Odile Decq’s stunning new ‘Maison de Verre’ in Brittany redefines domestic architecture with rugged zest, courage and a soothing interior with a sci-fi approach

Carantec, Brittany, France

Odile Decq unveiled her latest residence in Carantec, Brittany, for a client with a degenerative eye disease that was progressively depriving her of sight.

At his request, “the light had to be perfect, homogeneous and glare-free,” explains the architect.

La Maison de Verre de Decq echoes Pierre Chareau’s famous 1928 dwelling for Dr. Jean Dalsace which became the archetype of proto-industrial domestic modernism.

This modern iteration is an all-glass structure: “a box of natural light.”

Located in a suburban area at the entrance to the town of Carantec, the glass house is an atypical object, but its construction takes into account the regulatory setbacks in relation to the separating limits while offering a service area and additional parking nearby. .

Glass House by Odile Decq

The complete translucency of the walls, facades and roof, creates a singular phenomenon inside: a homogeneous and identical light in all respects, an impression of cocoon, which isolates it from the rest of the world.

Decq ensured the site was hidden away and private, with new hedges and fruit trees added to the plot to increase the home’s sense of dramatic seclusion.

The unusual façade was designed to create a light but not overly dazzling interior space, which the architect describes as a “cocoon… isolated from the rest of the world”.

Glass House by Odile Decq

White and black, the house is an opalescent, inclined parallelepiped.

It is pierced by two longitudinal volumes of black glass in which the utilitarian functions of the house are installed (bathrooms, storage, kitchen, etc.).

You enter the house through a sheltered patio that protects you from the wind and view, and you can still see the sky: it is a transitional space between the outside and the inside.

From there, you access a double-height living space which hosts a living room, an open kitchen, and a dining room.

Two bedrooms, one of which is double height, complete the first floor.

On the first floor, accessible by an all-glass staircase, there is a large bedroom and a bathroom.

Glass House by Odile Decq

Decq worked with a specialist glazing supplier, Okalux, to fabricate the walls from insulated panels of translucent glazing, set in a hidden structural steel grid.

This glass material is perfectly insulating and offers many advantages: The textile panels included in its cavity allow shadow-free lighting, with daylight penetrating deep into the spaces.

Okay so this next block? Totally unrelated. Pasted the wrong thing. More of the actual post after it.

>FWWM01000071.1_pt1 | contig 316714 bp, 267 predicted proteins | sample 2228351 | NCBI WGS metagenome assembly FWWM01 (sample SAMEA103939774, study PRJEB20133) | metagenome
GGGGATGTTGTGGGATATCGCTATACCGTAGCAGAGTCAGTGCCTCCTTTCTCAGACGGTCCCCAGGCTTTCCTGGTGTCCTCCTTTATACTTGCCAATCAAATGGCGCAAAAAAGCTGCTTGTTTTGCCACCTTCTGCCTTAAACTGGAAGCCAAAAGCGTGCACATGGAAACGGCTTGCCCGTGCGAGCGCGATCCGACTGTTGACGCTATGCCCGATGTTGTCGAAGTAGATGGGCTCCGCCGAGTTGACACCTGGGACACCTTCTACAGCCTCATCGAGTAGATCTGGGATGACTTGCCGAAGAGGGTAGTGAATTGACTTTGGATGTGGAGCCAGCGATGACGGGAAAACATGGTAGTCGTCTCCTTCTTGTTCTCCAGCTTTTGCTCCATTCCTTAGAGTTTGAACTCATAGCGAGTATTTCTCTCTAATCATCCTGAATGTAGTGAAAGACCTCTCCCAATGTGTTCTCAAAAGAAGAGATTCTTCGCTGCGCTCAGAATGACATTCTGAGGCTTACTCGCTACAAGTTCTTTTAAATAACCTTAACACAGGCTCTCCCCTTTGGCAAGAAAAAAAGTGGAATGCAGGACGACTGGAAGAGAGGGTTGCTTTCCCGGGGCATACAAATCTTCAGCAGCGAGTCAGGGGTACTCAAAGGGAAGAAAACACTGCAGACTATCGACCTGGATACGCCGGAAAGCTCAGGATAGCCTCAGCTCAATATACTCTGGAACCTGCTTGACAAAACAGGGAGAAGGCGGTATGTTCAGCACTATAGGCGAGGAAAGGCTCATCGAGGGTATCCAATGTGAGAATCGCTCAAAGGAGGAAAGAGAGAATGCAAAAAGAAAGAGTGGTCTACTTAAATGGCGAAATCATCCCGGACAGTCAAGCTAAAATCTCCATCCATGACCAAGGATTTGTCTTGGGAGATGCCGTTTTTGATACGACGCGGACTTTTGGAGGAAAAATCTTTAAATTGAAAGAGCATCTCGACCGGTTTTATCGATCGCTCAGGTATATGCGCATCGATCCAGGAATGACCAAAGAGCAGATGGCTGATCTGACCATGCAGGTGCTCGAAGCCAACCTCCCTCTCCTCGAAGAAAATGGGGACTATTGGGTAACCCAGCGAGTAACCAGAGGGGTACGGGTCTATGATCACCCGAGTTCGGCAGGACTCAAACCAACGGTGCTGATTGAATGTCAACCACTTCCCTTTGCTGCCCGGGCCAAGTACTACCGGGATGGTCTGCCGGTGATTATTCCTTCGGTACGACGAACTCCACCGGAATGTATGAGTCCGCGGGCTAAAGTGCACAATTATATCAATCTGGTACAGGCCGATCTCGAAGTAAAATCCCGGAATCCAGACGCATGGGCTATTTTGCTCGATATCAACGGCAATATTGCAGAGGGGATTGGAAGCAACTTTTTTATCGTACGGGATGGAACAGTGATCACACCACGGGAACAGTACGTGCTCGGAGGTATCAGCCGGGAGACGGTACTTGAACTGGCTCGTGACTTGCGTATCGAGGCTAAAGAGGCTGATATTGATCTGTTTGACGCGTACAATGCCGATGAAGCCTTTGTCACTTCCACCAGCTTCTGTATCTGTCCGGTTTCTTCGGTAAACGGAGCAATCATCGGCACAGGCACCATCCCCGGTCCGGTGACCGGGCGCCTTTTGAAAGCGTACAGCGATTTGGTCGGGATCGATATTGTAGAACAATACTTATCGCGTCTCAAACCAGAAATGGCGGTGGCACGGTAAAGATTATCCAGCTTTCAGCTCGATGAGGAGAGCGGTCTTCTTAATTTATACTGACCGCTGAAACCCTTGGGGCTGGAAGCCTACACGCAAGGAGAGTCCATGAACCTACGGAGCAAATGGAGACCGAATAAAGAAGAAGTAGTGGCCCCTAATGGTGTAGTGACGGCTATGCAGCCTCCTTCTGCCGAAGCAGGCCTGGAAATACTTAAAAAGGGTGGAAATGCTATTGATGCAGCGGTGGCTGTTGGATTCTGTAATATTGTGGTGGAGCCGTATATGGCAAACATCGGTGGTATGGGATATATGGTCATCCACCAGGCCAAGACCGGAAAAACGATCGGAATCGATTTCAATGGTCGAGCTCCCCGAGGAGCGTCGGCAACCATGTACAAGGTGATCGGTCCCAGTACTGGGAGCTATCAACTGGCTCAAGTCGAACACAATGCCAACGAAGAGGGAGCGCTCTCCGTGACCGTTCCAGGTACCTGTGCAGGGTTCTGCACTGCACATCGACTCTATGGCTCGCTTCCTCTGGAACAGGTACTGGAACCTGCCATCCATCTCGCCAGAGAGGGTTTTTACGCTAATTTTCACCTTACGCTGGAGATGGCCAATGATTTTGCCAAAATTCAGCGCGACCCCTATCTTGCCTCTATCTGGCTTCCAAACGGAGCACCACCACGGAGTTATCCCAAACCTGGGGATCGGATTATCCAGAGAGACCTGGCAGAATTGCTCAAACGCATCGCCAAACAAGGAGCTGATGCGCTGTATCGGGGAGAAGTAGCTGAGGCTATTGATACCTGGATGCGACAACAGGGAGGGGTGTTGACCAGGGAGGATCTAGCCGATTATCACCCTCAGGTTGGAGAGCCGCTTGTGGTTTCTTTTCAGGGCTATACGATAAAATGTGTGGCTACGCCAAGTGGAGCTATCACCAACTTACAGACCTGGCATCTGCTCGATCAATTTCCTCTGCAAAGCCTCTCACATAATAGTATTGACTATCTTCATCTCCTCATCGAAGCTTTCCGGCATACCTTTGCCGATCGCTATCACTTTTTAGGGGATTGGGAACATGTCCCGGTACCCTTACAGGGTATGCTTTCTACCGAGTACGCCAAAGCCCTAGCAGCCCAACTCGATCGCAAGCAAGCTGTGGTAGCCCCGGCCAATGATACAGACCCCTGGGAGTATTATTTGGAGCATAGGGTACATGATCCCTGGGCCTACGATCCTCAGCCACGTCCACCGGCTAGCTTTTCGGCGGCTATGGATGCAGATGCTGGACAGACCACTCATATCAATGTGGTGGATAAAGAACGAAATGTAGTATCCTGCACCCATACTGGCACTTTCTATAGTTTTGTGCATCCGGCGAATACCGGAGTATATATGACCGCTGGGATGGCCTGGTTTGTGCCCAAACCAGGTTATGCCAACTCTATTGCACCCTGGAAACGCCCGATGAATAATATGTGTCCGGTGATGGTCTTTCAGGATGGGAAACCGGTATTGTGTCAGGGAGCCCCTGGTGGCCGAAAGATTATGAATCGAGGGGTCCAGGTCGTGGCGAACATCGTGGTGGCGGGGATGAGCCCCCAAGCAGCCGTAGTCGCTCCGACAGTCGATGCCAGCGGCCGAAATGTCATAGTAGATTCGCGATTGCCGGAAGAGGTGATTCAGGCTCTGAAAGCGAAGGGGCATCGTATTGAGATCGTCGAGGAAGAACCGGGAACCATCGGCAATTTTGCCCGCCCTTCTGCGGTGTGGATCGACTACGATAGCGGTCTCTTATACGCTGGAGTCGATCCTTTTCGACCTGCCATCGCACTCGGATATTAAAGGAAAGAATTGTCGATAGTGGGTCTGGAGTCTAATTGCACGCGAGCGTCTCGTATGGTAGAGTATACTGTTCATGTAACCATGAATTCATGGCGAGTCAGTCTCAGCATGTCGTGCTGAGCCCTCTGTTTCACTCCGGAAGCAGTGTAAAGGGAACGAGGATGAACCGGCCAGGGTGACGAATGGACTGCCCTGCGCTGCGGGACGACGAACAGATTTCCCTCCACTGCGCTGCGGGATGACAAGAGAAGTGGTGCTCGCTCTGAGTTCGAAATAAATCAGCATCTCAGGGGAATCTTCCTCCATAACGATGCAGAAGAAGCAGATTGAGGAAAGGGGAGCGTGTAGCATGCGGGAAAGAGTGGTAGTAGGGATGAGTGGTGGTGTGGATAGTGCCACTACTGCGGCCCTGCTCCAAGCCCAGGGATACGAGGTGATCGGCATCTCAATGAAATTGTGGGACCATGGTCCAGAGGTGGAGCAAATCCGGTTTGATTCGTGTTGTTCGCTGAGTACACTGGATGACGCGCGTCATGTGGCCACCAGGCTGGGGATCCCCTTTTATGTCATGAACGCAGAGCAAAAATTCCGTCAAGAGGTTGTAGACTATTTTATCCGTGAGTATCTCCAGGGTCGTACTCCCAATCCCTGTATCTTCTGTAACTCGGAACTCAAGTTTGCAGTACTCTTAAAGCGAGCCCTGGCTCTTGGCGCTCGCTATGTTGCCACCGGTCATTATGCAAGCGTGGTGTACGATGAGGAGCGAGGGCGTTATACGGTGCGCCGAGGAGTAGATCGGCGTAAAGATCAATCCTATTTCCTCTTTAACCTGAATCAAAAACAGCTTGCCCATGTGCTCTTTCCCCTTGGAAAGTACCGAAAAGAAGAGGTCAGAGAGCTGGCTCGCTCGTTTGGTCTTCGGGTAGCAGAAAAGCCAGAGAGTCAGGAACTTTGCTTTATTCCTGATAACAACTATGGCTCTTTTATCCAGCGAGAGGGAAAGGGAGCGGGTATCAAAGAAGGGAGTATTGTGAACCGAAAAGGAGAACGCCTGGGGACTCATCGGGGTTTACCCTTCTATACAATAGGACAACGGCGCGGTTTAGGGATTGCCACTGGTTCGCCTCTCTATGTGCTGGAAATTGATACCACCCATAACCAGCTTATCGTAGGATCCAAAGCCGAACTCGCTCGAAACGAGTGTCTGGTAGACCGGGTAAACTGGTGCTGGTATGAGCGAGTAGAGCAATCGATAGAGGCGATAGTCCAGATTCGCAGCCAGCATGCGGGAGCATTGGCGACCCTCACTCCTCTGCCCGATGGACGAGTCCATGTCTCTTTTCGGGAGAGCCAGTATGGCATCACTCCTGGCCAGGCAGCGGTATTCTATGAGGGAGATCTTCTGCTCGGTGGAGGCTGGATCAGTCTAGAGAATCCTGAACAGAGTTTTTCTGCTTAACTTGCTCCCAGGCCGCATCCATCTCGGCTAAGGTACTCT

The panels sandwich a thin sheet of insulating textile between the panes, ensuring that the light that filters through is diffused and even, without casting strong shadows.

The result is a comfortable and homogeneous lighting atmosphere that offers the greatest comfort in the apprehension of interior spaces.

These panels, which give the house a milky white and translucent appearance, also ensure perfect solar protection and limitation against glare, their thermal insulation is excellent, thus helping to qualify the operation of high environmental quality.

Glass House by Odile Decq

Natural light is maximized while ensuring privacy.

Only a few low transparent windows allow a close view of the garden.

A handful of conventional windows are set into the walls to provide garden views from the double-height main living space, which includes an open-plan kitchen, lounge and dining area, plus a glass staircase that leads to the master bedroom. (two other bedrooms are located on the ground floor).

The interior lighting has been designed to reflect the homogeneity of natural daylight.

The approach was to think about the design of the lighting from an interior point of view, taking into account the life inside the house and trying to make the space pleasant to live in and practical.

When night falls, the house lights up like a lantern, emitting a soft, diffused light.

From the garden, the house appears like a glowing lantern at night, decidedly different but also far more private than its earlier namesake.

Particular care has been taken in the landscaping of the site, in harmony with the plant species present on the site: the existing hedges have been completed; the car parks at the entrance were hidden by hedges; fruit trees have been planted.

Project: Glass House
Architects: Studio Odile Decq
Main architect: Odile Decq
Customer: Private
Photographers: Philippe Ruault


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